Industry optimism forecasts growth in manufacturin...

Industry optimism forecasts growth in manufacturin...

Industry optimism forecasts growth in manufacturin...

It's no secret the UK manufacturing sector is buoyant for the first time since the COVID-19 pandemic. Members of the Made in Group have reported optimism for growth on many occasions since the beginning of the year, specifically in the BIG Manufacturing Growth Report 2024. The report revealed that 3 in 4 manufacturers expect double-digit growth over the coming 12 months. This comes after investment in people and technology - specifically automation, which is set to increase production and efficiency. As the UK continues to face economic challenges - Brexit-related regulations, rise in energy costs, and recruitment hurdles, could this be the best year yet for growth in manufacturing?

It may be hard to believe that the COVID-19 pandemic started over four years ago. In many cases, it almost seems like a distant memory - no more masks, traveling freely is back and social distancing is a thing of the past. However, during 2020, and most of 2021, the pandemic caused major upheavals for manufacturing. It brought about frailty in supply chains and production networks due to lockdown pressures and enforced safety protocols - which in many cases seemed almost impossible for manufacturers. 

BREXIT Regulations.

For the UK manufacturing industry, the pandemic impact coincided with Brexit regulations, impacting trade with Europe. As expected, Brexit has affected the cost of doing business. This is reflected in the cost of trading between the UK and Europe. In a report released by parliament ‘Statistics on UK-EU trade’, between 1999-2007, the EU accounted for 50-55% of UK exports. By 2022, the figure had fallen to 42% - meaning the UK is exporting less to the EU now more than ever. 

Simon Rehill, Managing Director of Pulsar Instruments - a noise measurement expert based in Yorkshire, said: “Europe’s harder to do business with ever since Brexit”. To tackle this challenge, manufacturers like Pulsar are diversifying how and where they do business. Simon continued: “Whilst there is some struggle around Brexit-related regulations, we have changed our focus to expanding globally - specifically to the Middle East.” Pulsar has moved their marketing and trade show exhibition efforts to tackle the decrease in European sales. 

Many may agree with the popular misconception that the Middle East does not adhere to a high level of health and safety rules. Simon continued: “Qatar and Saudi Arabia have the same regulations as the UK, making it very accessible for British manufacturers”. As a result, Pulsar has reported a 20% increase year on year in exporting with a further prediction of growth in 2024.

Rising Energy Costs. 

When it comes to rising energy prices in the UK, compared to the costs faced by competitor firms abroad, it places British manufacturers at a significant disadvantage. Between 2021 and 2022, Uswitch reported the business energy market increasing almost three quarters by (74%). Another obstacle for UK manufacturers to overcome, this means a significant rise in the cost for customers on products. Ian Ross, Managing director of County Fabrications, expressed his concern: “We spend £7,000 a month on electricity and we are currently struggling to cut costs at our current facility.” Bright Steels - a manufacturer of steel bars believes that energy costs are making them less competitive. Managing Director Philip Jackson said: "The price of gas and electricity in the UK is higher than our European competitors pay".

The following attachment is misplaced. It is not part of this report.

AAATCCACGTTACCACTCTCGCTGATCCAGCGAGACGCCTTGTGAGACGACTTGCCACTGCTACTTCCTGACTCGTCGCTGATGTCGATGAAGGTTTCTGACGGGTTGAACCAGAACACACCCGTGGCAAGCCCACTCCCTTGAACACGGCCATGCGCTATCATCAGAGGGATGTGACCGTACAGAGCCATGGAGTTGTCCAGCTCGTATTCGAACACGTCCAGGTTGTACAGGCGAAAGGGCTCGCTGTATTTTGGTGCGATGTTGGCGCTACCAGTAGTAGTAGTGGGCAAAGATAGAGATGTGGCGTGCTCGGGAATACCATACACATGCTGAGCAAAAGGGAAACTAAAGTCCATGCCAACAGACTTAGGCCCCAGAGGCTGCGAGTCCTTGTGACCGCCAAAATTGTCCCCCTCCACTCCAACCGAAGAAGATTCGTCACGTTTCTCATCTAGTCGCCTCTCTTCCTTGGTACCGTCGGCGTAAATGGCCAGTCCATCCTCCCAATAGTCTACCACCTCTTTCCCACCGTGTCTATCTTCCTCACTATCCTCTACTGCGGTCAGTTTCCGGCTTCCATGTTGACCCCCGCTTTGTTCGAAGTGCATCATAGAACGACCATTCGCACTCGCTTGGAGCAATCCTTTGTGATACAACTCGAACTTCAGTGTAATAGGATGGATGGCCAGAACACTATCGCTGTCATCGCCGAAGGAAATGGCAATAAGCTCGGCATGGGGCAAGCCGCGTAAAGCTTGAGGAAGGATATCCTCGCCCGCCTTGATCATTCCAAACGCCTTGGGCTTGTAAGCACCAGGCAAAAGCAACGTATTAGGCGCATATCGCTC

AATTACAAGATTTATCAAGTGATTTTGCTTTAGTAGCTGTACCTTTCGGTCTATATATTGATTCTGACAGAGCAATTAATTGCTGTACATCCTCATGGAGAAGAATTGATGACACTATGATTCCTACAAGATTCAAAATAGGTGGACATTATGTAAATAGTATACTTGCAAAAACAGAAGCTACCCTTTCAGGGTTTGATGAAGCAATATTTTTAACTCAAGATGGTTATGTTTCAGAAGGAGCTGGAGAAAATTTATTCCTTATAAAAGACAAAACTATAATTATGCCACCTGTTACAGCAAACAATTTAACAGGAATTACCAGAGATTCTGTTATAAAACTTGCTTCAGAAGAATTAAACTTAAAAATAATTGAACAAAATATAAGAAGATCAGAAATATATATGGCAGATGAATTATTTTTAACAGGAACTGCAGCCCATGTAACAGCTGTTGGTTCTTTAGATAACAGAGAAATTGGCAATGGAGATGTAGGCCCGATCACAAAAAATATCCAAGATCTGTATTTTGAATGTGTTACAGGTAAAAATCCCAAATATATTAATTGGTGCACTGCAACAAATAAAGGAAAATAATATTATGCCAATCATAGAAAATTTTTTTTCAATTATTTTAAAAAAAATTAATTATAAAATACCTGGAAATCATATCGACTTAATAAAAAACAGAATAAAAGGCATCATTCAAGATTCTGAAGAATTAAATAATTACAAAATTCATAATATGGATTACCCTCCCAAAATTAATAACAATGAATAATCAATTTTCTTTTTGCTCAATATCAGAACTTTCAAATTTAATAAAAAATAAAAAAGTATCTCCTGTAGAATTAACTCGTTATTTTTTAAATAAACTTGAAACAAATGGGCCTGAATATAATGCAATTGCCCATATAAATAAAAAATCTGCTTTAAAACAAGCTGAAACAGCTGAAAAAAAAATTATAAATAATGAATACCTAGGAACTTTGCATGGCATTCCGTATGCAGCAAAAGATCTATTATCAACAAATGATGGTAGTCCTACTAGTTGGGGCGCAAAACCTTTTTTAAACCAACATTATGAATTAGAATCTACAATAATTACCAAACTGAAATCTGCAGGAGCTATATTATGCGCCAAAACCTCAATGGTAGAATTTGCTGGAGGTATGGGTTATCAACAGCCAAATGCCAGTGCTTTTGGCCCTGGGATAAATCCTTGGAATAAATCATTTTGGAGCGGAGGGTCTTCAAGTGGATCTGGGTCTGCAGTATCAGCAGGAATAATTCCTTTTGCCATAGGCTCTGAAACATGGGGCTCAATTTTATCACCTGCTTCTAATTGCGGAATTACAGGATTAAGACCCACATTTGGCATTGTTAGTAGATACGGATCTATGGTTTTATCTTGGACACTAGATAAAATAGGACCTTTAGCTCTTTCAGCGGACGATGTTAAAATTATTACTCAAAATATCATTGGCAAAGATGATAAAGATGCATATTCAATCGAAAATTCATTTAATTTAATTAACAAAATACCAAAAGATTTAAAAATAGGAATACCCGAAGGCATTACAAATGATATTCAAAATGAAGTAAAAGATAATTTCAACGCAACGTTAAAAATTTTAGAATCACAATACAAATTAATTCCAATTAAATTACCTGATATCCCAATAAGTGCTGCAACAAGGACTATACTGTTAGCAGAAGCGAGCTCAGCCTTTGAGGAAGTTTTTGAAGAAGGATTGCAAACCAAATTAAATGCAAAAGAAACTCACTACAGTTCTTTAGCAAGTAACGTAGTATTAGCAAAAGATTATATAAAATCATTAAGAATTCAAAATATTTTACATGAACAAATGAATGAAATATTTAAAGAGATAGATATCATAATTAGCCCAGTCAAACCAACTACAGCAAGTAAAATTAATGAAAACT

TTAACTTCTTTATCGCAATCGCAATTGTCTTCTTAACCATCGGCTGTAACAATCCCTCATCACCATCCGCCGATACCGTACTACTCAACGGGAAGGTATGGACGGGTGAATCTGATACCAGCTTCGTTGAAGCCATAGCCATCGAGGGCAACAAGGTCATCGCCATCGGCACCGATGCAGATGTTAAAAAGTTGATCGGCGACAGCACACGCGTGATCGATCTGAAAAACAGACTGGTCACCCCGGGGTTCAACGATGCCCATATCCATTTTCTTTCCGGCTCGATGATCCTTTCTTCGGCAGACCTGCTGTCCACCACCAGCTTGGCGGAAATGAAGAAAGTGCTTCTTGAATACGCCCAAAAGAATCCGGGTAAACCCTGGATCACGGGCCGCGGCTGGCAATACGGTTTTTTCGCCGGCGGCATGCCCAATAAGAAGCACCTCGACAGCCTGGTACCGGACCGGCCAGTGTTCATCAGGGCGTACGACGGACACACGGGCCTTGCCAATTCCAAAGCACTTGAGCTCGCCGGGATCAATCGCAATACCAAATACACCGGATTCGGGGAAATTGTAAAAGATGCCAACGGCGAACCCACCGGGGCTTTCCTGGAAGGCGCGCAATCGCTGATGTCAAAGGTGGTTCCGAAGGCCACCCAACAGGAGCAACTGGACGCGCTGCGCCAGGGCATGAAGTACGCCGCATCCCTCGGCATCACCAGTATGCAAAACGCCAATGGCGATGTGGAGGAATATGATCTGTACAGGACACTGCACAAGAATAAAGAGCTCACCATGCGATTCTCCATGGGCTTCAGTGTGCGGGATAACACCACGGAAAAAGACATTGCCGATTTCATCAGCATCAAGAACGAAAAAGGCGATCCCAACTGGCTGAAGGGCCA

Many businesses are taking an active approach to counteract the rise in energy costs and minimize the rising rates of their products. Alloy Wire - Manufacturers and experts of wire components are set to install solar panels at their facility in Dudley. Tom Mander Managing Director said: “With the installation, we are aiming to reduce our energy usage by approximately 23%”. Manufacturers who are focused on their energy consumption are both tackling rising costs and their impact on the environment - benefiting businesses and customers.

Recruitment Challenges. 

Recruitment seems to be an ongoing struggle for manufacturers, specifically finding skilled laborers and retaining talent within the business. In the Made in Group's People and Skills survey published in 2023, 3 in 5 manufacturers suggest recruitment is harder now compared to pre-pandemic. When it comes to retention and recruitment specifically, 38% of manufacturers say retention is more difficult post-pandemic whilst 59% say recruitment is significantly harder. 

Against the odds, manufacturers are successfully navigating recruitment and retention issues by leveraging technology, investing in employee development, and fostering a positive culture at work. Recol - a leading sheet metal fabricator, focuses on investing in the latest technologies to attract a young, tech-savvy, skilled workforce. David Littlewood, Sales and Marketing Director at Recol said: “Training for these technologies is streamlined and more accessible to the younger workforce, who are generally more adept with digital tools. This shift towards automation not only aids in operational efficiency but also makes Recol a more attractive workplace.” 

Regardless of ongoing economic events that are affecting the industry through export and import regulations, high energy prices, and lack of skills in the labor market, there has been a surge of positivity in manufacturing in 2024. This has been a result of more businesses focusing on improving production and efficiency (85%) over the last 6 months. Looking ahead, manufacturing is set for major growth as we delve further into 2024. 

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